Mountie comes with six rubber inserts of varying thickness sliding over a plastic shelf inside the clip, and a piece of paper the size of a Post-it note (the only instruction) tells you which effort to use with your special hardware combination. One of the bets is designed for an iPad in one case, but the Moshi VersaCover case I use is too thick to fit, so I have to stick the iPad out to mount it. Two extra thin rubber flaps with adhesive backing are included, but I had no idea what to do with them before technical support told me to fine-tune the width of the clamps.
Once mounted, each side of the front of the clip is mounted firmly – slightly scarily so – to the MacBook display and iPad. The amount of pressure is just enough where I'm a little worried about breaking the screen, so I always close the clips slowly and gingerly – but I'm pretty sure I'm paranoid. The clamps hold the iPad firmly in place, though I wouldn't use it on a bus or plane because of vibration and turbulence. I've dropped my iPad once (fortunately on a blanket) when I had the MacBook in my lap and got up too fast. The weight of the iPad swung the MacBook lid down and caused the iPad to fall out of the clip. I criticize it for user errors, since you stand up more cautiously and use both hands to support both devices have worked well. Be careful.
The other concern is whether the weight of the iPad can damage the MacBook. The MacBook hinges do not have an exemplary track record, so it is reasonable to be concerned about risking an expensive repair. Peter Skinner of Ten One Design says that the company has tested for this and designed Mountie to emphasize the strongest part of the assembly. He also suggested that instead of cutting iPad to the top of the screen, you can attach it so that the iPad's bottom edge rests on the table – which is a particularly good idea with heavier tablets attached to lighter MacBooks so that the center of gravity remains stable.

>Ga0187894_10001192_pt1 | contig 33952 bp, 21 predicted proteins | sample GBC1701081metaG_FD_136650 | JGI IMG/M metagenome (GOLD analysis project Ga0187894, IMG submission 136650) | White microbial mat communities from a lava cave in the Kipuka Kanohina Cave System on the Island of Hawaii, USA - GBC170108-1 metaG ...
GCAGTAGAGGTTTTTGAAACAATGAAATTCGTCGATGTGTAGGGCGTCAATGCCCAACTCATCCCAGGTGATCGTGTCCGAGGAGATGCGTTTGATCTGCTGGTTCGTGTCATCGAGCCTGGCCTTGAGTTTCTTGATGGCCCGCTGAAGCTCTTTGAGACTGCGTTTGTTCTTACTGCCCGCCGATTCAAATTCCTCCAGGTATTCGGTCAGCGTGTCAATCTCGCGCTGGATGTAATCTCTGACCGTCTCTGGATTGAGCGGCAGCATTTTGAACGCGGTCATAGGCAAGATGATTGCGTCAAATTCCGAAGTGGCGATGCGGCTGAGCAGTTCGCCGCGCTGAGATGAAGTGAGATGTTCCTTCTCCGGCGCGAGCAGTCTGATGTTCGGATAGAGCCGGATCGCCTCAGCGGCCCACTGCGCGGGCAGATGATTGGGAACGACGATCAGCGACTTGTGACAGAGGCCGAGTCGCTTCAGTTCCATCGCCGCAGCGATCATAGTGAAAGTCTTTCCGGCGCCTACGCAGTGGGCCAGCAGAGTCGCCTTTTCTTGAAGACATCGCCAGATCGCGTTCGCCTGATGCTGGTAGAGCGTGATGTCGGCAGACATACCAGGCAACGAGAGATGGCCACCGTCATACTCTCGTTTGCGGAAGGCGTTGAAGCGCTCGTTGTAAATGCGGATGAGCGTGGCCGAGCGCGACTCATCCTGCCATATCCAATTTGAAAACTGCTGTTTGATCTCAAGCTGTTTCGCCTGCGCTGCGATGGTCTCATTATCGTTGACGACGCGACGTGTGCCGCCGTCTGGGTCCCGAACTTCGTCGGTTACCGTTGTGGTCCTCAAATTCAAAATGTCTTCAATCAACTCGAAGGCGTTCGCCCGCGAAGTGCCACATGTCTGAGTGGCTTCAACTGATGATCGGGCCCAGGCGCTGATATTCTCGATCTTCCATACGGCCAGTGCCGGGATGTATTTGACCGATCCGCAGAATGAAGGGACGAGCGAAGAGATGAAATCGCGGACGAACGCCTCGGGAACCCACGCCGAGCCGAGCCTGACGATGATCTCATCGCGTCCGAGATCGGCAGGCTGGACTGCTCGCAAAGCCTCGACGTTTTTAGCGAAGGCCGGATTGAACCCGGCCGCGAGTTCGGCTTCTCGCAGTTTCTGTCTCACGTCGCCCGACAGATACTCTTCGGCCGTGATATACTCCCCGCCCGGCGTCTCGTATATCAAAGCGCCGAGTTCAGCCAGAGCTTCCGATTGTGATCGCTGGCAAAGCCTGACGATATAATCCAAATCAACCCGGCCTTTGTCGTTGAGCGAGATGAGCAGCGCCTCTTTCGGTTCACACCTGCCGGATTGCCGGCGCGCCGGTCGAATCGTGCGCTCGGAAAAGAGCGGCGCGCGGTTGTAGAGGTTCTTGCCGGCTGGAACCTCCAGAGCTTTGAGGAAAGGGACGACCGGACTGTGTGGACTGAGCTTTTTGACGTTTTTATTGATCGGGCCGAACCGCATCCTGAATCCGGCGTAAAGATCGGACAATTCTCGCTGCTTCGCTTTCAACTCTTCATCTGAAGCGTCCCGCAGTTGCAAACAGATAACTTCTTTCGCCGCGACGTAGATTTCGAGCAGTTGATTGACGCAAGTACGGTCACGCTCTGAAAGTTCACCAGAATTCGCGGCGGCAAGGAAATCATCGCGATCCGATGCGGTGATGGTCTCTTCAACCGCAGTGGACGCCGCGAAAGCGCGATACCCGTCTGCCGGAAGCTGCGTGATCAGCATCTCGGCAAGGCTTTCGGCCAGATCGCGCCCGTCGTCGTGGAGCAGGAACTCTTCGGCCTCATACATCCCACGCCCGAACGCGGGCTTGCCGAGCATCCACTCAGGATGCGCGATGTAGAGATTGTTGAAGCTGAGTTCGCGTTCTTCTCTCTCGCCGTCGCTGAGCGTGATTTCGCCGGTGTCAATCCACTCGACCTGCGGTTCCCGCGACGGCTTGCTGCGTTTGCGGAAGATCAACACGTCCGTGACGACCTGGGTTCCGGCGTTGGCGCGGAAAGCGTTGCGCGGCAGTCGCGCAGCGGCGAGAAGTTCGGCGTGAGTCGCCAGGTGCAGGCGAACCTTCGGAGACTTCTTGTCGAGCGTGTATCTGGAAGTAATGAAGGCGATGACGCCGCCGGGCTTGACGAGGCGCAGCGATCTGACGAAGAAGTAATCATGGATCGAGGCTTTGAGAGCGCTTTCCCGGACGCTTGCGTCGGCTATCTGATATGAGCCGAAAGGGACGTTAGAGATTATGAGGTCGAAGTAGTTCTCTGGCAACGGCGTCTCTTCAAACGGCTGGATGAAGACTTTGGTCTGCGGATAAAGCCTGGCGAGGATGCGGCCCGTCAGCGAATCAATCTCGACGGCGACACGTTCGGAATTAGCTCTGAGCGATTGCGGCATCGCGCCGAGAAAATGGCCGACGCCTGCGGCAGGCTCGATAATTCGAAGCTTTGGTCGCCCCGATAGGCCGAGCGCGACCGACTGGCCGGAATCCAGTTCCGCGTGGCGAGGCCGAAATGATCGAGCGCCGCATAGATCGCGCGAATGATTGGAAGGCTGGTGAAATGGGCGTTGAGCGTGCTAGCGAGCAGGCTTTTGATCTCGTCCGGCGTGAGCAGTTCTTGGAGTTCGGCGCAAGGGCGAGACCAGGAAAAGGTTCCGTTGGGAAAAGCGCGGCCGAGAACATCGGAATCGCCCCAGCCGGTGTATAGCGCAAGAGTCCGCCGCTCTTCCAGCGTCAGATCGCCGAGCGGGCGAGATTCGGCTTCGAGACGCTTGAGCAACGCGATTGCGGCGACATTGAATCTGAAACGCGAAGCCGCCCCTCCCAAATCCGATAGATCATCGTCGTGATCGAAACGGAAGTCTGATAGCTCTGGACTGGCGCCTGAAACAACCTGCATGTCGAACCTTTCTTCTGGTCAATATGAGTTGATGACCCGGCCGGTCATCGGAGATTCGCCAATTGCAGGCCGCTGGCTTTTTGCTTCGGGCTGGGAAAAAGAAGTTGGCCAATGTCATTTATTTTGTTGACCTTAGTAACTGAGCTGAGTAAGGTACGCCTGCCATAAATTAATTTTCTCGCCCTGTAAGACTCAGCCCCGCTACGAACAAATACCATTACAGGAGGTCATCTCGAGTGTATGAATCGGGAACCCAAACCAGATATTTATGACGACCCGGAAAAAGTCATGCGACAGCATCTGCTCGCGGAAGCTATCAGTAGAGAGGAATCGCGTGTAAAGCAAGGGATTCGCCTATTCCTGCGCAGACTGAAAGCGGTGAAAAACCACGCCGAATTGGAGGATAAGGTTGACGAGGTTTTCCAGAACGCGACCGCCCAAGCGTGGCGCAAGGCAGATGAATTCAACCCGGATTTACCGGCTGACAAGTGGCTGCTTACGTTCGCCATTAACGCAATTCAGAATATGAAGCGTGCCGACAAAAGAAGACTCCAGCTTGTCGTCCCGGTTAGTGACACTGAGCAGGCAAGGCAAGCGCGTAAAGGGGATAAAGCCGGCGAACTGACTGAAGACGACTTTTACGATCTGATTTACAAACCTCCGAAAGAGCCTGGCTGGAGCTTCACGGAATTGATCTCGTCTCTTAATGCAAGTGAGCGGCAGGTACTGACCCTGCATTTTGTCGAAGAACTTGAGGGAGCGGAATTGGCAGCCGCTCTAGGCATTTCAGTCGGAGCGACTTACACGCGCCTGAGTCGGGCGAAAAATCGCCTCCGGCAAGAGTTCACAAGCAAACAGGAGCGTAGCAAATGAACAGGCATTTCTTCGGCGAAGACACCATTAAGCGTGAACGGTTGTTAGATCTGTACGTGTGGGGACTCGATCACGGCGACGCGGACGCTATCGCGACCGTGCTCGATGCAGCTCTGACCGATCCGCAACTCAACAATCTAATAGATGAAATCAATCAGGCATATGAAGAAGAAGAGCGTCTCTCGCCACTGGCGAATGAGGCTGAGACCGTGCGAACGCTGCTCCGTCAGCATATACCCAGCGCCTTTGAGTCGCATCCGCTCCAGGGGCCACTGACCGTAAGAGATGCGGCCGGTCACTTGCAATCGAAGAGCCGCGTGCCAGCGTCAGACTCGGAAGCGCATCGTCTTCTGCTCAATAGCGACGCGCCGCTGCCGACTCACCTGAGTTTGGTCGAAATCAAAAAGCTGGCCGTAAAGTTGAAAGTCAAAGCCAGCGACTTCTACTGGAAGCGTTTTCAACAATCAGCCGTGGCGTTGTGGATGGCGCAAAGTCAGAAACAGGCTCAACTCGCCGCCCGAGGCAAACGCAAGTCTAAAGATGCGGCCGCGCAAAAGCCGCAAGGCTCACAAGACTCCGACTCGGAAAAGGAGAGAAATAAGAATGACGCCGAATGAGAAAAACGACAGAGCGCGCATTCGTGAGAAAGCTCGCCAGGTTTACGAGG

When you have the clip, the angle of the iPad slightly turns towards you and is not adjustable. The plastic base protrudes against the side of the MacBook display and provides both stabilization and fixed angle. It wobbles a little when touching the iPad, so a milder touch is required than when the iPad is in a socket. It is just a small give and it seems like a hard push can knock it out of the clamp or cause damage. Again, be careful.
My other major problem with the design involves how it interacts with multiple display tools. With Duet Display, I need a cable connection from MacBook to iPad. I found Duet's wireless option useless, which means the iPad's Lightning port must face the side since the MacBook is flush with the screen. My cable is just long enough to create a dangling loop from the Lightning port to the USB-C port, which beats me as well as possible to send both devices to the floor. I intend to MacGyver a loop on Mountie to step through the cable and I have suggested it to Ten One Design as a feature. If you are using a Luna Display or Duet Display Air or Pro service, you will be wireless and will not have this problem.
Mountie costs $ 24.95 and comes in two colors, green and blue, but the time I have checked, a color was sold out. Mountie + costs $ 34.95 and you can get it in any color you want as long as it's black.